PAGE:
Australian telco giant Telstra has warned that “foreign actors” are spreading misinformation about 5G health risks.
5G will unlock huge economic opportunities and countries leading in rollouts will reap the benefits of being first movers. There is, therefore, an incentive for some countries to slow the progress of others.
Though it’s not a new phenomenon, misinformation has become a hot topic in recent years due to allegations it’s been used to rig elections and sow disorder. Social media has allowed misinformation to spread faster and more widely than ever before.
A parliamentary committee in Australia examining 5G featured Labor MP Ed Husic who said that politicians were being “bombarded” with concerns about 5G. The inquiry received over 200 submissions from the public with claims that 5G will present a hazard to their health.
Telstra’s principal for electromagnetic energy strategy, governance and risk, Mike Wood, also appeared before the inquiry. As an operator with a vested interest, Wood said that people are not listening to Telstra when they say research has been conducted which proves 5G does not pose harm to human health.
Russia’s so-called “troll farms” have often been cited as one of the leading sources of misinformation campaigns. In a submission to the inquiry, Telstra referenced a New York Times article claiming state broadcaster RT is spreading health-related misinformation about the latest generation network.
“There is evidence to suggest that messaging in these campaigns is being influenced by foreign actors,” Telstra said.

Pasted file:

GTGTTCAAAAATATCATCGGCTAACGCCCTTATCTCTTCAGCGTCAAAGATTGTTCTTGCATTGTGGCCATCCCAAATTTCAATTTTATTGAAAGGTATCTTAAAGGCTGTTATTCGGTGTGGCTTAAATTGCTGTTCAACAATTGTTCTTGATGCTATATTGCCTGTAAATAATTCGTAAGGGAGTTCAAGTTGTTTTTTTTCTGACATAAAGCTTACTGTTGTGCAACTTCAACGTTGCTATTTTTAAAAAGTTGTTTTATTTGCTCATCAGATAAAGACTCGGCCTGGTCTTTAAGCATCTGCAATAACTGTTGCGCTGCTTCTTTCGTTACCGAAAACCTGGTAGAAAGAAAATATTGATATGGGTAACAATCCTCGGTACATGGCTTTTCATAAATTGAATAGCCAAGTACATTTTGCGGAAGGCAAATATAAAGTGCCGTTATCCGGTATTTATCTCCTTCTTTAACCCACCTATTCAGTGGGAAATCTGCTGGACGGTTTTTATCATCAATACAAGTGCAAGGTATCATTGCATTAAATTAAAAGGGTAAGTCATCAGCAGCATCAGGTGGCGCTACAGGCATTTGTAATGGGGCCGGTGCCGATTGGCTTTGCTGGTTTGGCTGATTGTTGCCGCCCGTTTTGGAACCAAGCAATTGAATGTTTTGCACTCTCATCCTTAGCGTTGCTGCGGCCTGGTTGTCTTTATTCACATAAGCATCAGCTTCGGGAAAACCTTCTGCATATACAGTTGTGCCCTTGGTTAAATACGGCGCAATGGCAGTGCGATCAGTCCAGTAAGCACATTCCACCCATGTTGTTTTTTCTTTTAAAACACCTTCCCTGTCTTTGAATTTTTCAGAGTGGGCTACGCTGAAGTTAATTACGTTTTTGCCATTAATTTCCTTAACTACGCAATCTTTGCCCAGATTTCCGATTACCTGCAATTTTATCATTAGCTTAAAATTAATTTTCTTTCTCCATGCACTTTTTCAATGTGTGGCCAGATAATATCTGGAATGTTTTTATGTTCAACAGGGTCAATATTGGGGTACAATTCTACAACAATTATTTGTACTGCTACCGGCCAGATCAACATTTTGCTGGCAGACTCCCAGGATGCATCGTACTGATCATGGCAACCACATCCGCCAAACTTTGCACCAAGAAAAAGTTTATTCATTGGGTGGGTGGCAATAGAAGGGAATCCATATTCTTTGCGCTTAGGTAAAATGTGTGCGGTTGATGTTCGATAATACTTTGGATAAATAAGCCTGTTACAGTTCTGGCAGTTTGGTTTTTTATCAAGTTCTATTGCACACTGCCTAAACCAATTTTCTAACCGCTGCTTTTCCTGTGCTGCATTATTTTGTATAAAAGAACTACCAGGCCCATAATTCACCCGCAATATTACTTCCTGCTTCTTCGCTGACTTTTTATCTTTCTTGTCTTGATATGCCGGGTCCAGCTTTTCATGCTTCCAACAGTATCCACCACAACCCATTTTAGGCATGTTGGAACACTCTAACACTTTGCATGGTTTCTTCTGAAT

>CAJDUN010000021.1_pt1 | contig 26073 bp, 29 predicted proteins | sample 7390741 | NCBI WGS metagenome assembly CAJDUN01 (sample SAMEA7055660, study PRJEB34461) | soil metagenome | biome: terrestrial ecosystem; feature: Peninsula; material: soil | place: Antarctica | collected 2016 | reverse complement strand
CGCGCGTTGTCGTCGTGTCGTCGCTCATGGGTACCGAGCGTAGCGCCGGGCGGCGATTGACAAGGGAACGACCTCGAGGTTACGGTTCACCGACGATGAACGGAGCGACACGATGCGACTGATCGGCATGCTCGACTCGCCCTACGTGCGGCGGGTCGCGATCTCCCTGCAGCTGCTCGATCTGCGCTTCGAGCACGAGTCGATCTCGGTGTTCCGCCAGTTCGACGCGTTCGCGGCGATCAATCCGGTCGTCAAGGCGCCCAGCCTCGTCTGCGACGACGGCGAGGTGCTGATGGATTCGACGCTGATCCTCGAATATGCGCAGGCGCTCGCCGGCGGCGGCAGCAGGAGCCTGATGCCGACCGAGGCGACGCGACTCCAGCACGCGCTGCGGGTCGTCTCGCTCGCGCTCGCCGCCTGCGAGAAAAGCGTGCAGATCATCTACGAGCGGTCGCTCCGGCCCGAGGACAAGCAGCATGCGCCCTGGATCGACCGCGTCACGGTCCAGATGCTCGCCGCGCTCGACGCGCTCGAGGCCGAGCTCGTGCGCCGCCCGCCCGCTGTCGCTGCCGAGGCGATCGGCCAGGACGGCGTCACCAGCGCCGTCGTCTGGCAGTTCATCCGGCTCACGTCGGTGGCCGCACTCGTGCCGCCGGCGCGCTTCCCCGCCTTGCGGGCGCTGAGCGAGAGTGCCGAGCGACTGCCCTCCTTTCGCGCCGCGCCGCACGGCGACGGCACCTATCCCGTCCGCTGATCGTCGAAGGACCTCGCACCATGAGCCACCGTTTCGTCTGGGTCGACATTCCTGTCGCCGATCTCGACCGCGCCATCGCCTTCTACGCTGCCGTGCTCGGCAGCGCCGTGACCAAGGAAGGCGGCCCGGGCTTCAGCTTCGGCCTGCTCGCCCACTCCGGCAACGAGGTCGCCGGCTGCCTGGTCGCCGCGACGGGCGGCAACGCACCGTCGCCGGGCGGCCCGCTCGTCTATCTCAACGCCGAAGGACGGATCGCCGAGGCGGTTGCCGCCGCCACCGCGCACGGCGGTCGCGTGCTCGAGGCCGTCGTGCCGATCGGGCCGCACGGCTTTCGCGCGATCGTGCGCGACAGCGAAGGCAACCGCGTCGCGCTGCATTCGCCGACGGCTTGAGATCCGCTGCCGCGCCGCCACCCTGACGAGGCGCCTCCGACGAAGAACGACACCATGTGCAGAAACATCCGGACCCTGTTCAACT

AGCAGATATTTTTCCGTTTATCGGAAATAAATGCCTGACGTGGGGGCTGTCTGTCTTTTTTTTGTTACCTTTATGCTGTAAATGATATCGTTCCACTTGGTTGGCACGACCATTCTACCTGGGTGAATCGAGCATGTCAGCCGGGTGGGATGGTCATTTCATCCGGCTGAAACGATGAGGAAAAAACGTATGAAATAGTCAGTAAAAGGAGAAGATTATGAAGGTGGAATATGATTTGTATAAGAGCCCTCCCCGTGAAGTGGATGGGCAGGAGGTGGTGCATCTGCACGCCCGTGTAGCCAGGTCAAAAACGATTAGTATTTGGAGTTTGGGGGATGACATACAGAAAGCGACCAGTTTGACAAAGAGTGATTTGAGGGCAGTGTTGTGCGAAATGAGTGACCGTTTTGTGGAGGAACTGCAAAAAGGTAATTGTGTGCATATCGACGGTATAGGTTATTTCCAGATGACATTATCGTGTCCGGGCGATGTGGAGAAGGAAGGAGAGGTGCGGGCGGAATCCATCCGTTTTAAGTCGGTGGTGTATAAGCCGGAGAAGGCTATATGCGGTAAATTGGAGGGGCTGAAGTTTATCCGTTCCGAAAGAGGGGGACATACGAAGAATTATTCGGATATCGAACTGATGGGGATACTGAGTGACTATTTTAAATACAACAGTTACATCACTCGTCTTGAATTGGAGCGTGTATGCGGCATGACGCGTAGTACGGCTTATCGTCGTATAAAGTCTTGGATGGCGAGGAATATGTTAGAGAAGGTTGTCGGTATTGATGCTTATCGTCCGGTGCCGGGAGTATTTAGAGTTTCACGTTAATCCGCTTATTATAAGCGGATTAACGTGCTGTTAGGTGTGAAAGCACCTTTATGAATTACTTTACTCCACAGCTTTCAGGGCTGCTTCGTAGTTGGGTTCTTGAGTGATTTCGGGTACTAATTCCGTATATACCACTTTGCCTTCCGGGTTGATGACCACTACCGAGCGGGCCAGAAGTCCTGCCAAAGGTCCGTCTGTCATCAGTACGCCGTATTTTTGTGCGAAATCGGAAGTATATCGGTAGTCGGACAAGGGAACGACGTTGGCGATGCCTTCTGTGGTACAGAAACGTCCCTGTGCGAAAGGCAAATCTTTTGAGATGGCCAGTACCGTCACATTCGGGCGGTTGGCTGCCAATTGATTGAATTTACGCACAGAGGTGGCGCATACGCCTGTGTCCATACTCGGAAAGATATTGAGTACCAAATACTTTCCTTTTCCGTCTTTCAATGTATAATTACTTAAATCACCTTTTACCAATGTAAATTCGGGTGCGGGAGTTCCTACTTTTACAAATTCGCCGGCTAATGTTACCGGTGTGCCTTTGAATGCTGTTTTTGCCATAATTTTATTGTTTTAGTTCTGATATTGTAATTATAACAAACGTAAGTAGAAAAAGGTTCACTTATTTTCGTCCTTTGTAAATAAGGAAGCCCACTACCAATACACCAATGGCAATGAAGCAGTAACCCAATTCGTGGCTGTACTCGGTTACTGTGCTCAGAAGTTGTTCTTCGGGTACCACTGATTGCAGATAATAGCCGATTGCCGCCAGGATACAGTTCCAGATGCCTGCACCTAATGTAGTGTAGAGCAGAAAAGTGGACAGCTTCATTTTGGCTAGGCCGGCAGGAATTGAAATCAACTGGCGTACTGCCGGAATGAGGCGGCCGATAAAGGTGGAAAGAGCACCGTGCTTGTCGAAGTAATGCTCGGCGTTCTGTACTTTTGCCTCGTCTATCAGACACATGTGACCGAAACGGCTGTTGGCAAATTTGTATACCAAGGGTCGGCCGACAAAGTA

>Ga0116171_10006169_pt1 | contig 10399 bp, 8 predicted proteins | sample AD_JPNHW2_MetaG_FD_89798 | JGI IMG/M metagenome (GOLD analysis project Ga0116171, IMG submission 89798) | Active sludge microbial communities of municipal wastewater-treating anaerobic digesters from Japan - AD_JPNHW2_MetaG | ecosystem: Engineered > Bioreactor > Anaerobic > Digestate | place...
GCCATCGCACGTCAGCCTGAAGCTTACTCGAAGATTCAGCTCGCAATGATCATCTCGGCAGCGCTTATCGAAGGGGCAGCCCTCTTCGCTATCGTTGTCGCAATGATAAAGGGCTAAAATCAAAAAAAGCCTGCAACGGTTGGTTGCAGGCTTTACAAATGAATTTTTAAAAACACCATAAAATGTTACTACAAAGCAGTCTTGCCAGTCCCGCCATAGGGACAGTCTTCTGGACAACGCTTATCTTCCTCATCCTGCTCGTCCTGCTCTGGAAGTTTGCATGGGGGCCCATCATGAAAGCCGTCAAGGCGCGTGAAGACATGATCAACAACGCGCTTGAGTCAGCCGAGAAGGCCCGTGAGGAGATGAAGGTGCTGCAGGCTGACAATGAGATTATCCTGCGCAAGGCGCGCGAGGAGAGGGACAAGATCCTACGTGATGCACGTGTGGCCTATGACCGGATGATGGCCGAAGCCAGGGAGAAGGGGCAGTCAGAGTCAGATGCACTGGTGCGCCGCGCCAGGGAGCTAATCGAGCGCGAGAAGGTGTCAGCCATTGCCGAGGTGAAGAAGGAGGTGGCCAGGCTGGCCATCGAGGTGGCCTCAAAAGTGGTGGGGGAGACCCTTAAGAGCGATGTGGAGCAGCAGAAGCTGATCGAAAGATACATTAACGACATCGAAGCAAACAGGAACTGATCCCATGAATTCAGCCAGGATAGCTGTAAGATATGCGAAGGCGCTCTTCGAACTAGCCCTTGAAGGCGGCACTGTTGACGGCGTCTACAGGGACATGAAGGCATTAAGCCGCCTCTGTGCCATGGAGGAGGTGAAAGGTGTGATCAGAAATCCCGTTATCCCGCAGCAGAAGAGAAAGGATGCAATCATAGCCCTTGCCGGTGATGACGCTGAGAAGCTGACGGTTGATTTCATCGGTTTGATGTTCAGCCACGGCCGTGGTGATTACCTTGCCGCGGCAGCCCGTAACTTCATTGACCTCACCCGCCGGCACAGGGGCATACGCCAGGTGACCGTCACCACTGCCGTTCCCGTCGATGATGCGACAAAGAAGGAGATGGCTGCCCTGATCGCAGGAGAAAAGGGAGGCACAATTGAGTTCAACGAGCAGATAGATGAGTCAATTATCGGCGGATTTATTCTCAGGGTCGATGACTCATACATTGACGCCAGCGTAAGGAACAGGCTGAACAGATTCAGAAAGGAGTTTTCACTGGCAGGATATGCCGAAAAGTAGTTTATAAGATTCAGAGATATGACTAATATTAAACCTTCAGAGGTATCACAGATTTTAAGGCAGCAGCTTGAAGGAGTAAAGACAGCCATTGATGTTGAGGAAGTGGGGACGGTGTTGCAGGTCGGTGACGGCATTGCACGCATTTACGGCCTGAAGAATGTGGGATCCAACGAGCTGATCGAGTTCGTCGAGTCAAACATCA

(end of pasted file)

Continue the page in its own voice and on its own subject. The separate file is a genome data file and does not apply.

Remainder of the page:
Telstra is calling on the government to launch its own education campaign about 5G to counter misinformation and reduce public fears. Wood said Telstra will continue doing its best to educate the public, but a “proactive education campaign” with the Australian Radiation Protection and Nuclear Safety Agency (Arpansa) would likely be more listened to.
Another suggestion by Wood is for an education campaign to be directed at GPs who people will inevitably ask for their views. “We think medical professionals would benefit greatly if there was better information available to GPs,” he said.
Telstra says it’s been testing 5G since 2016 and found it had EME levels around 1,000 times lower than Arpansa’s public safety limit. Similar EME levels were noted for 4G, 3G, WiFi, and existing household technology like baby monitors and walkie talkies.
Arpansa told the committee: “Current research indicates that there is no established evidence for health effects from radio waves used in mobile telecommunications. This includes the upcoming rollout of the 5G network.”
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